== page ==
All the important household decisions are made by mothers, research shows.
Increasingly, mothers and wives are becoming the key decision makers when it comes to buying property. While some have the financial means and support from family to do this, others, particularly unwed mums, are crumbling under the pressure.
By Romesh Navaratnarajah
Recent research shows that when it comes to making the right decision when buying a house, mums know best.
Surveys carried out in 2014 and 2015 by Singapore parenting magazine theAsianparent, found that Asian mothers see themselves as the ‘Chief Household Officers’, making close to 90 percent of all household purchasing decisions.
One reason mums and wives play a bigger role today is because more women are working now than in the past, and are able to contribute to purchasing the property.
“With joint CPF payments, they feel they are contributing as well, and the decision and responsibility is no longer entirely their husbands’,” said Pavin Kaur, Associate Content Director, theAsianparent.
Running a home
Aside from contributing to the purchase price of the property, mothers also play the role of homemaker, generally spending the most time at home, noted Stuart Chng, Senior Group Division Director at Savills.
He recalled helping a mother who wanted to relocate her family from the East to Bukit Timah. “As the husband was very busy, she was in charge of settling the sale of their condominium and finding another unit that suited their preferences and budget.”
Location, location, location
According to Chng, most mothers tend not to rush into the property market, and have a list of requirements when it comes to buying a home.
In many cases, location is a top consideration, as the property needs to be near their preferred schools to improve their children’s chances of gaining entry, but also close to their spouse’s workplace, and extended family members who can offer support, he said.
Another important criteria is safety. “One common concern for mums with young kids is the balcony railing height and whether the windows can be locked or are child-safe,” said Chng.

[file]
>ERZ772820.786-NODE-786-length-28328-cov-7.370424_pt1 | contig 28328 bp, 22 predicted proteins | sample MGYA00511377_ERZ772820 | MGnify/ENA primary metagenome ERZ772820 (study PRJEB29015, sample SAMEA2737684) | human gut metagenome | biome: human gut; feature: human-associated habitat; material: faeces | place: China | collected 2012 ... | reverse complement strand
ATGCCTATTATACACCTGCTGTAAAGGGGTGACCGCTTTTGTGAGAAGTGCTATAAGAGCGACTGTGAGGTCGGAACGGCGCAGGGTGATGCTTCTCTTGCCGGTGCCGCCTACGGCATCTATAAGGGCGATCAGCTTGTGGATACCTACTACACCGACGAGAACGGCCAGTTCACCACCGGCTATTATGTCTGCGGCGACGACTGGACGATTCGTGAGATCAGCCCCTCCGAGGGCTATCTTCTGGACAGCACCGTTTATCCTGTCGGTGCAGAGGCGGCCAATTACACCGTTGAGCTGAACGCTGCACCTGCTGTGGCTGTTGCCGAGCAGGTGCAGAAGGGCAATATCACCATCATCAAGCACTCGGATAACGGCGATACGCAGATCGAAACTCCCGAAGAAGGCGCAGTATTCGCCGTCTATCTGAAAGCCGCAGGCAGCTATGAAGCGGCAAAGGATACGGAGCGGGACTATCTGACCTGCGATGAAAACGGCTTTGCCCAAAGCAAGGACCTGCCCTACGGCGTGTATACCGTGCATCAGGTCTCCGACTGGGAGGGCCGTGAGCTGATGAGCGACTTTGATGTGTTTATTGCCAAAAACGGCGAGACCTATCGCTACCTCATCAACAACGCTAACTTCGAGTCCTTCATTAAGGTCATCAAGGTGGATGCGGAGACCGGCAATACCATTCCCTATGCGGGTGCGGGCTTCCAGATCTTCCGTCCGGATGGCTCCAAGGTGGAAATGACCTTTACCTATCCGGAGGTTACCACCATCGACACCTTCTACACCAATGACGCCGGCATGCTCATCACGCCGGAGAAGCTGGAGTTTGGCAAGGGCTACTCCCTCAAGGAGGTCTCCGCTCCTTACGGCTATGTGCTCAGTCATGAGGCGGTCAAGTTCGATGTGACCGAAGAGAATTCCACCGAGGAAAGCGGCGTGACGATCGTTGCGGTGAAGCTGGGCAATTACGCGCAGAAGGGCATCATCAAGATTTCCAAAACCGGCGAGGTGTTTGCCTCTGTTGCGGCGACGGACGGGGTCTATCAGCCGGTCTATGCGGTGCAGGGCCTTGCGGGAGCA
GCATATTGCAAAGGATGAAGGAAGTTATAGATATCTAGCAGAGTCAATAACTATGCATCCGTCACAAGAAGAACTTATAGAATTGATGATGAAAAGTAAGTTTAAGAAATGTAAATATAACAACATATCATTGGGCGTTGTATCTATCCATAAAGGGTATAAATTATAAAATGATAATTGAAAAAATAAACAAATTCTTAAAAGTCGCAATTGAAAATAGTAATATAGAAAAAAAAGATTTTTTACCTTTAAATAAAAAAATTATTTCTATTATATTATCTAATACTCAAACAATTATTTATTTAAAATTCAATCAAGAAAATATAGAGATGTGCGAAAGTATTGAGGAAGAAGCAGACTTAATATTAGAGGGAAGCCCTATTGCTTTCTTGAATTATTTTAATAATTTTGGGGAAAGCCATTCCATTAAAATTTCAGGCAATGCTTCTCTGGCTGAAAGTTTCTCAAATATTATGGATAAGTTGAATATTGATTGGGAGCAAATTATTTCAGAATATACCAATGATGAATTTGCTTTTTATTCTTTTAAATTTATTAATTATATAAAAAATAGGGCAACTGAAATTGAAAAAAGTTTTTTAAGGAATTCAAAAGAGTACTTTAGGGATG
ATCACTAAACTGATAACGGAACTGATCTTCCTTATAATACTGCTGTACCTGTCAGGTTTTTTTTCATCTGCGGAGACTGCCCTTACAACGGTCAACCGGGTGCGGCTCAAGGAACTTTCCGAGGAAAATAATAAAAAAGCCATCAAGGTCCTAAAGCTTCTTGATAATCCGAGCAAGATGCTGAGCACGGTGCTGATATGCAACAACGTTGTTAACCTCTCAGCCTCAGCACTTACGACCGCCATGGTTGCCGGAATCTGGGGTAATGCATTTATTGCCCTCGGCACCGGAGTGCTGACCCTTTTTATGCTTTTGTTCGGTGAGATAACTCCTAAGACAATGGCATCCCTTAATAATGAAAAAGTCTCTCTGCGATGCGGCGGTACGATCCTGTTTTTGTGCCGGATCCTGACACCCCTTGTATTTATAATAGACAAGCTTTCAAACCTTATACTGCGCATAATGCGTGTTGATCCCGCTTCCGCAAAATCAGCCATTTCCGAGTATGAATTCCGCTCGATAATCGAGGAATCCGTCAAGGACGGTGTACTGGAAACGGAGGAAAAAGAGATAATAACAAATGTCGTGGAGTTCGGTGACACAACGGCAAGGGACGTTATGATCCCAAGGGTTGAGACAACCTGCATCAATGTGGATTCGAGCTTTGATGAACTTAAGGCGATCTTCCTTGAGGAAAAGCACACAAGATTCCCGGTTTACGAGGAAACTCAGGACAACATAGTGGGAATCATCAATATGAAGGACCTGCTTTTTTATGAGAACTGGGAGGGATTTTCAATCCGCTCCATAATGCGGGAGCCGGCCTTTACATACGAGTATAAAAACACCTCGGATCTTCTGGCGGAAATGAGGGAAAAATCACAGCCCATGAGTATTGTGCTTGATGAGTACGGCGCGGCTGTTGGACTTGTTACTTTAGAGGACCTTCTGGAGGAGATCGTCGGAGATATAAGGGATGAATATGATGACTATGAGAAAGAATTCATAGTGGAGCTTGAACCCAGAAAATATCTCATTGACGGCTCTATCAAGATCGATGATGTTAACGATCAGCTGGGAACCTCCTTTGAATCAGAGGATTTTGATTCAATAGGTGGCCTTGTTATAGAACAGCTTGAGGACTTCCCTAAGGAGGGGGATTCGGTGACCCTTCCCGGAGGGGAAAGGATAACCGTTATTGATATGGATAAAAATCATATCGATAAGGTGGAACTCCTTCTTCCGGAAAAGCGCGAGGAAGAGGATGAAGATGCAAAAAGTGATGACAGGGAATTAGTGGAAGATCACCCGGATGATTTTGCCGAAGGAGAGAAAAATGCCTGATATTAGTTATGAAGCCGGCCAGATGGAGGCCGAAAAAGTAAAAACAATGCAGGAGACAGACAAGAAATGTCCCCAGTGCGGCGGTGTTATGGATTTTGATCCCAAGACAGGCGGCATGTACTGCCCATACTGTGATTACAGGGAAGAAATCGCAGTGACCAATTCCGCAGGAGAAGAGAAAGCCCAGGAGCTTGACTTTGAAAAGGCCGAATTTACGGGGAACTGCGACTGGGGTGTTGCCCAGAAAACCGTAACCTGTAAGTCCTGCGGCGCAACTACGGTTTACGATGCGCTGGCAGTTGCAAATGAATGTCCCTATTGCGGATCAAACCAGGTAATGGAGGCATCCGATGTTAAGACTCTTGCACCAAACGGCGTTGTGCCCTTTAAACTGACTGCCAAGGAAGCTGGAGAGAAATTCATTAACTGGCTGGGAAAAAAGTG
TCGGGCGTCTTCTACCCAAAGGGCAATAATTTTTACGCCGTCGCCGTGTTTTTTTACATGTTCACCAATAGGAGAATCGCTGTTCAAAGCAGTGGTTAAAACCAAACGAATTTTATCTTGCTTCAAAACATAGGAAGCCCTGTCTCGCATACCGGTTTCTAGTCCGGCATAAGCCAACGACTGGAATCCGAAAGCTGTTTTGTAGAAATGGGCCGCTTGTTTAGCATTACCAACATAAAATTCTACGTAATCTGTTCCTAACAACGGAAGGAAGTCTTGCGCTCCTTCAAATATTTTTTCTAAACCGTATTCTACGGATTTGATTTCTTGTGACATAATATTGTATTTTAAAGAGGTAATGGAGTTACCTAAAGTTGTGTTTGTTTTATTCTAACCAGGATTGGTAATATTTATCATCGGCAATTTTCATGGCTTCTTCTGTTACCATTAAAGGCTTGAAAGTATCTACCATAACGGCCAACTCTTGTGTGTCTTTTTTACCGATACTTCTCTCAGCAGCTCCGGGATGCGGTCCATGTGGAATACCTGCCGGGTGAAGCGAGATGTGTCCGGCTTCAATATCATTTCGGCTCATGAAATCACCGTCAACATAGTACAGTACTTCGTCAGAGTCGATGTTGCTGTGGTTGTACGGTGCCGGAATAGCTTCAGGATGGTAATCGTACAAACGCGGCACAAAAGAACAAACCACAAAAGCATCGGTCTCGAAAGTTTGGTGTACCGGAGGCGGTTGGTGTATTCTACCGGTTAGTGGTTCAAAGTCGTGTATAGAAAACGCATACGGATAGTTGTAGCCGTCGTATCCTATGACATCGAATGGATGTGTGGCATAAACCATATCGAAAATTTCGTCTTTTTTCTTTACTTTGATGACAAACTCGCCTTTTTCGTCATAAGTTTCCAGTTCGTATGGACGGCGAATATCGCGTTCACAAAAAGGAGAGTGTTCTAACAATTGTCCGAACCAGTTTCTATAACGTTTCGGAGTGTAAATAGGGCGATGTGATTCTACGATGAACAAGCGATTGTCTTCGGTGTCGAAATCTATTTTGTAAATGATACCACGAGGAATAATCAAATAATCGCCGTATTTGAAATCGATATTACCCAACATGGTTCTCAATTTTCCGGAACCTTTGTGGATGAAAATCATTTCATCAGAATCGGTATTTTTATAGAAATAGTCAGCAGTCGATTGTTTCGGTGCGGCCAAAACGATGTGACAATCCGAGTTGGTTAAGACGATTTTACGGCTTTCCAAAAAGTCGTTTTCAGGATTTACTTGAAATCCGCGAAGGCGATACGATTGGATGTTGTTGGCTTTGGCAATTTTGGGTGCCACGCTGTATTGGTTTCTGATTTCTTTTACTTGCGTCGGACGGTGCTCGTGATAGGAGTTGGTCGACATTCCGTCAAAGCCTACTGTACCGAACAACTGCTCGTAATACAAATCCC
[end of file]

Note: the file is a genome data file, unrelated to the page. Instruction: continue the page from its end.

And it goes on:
Kaur, who’s a mum, feels the layout and size of a home also plays a part. “When you have a maid or grandparents living together, you certainly want to have the space to accommodate all of them comfortably. If you have children, they may want to have their own rooms when they’re older for privacy.”
For property agents, balancing all these requirements can be a tough job, but Chng tries to understand his clients better and empathises with their needs.
He takes into consideration their budget, if the location will suit the kids when they grow older, whether extended family is staying nearby, and distance to public transport and other essential amenities.
Dr Hoe Wan Sin, a single mother, was the key decision maker when it came to buying a house, with her kids only viewing the three-bedroom private apartment after she completed the purchase.
The 42-year-old medical doctor considered the tenure of the lease among her top priorities. She was not prepared to look at 99-year leasehold developments as the price gap with freehold properties was insignificant.
“I also wanted just enough space for each child without sacrificing privacy. It would be silly to over-commit to a large house as maintenance would be an issue, not to mention a strain financially.”
Help within reach
She was able to rely on a close friend who advised her to get an in-principle loan approval from the bank before starting to look for a home. “That helped me stay within budget and narrow my search. Knowing my budget and the size requirements, it was just a matter of narrowing down the choices, using the search function on the PropertyGuru mobile app.”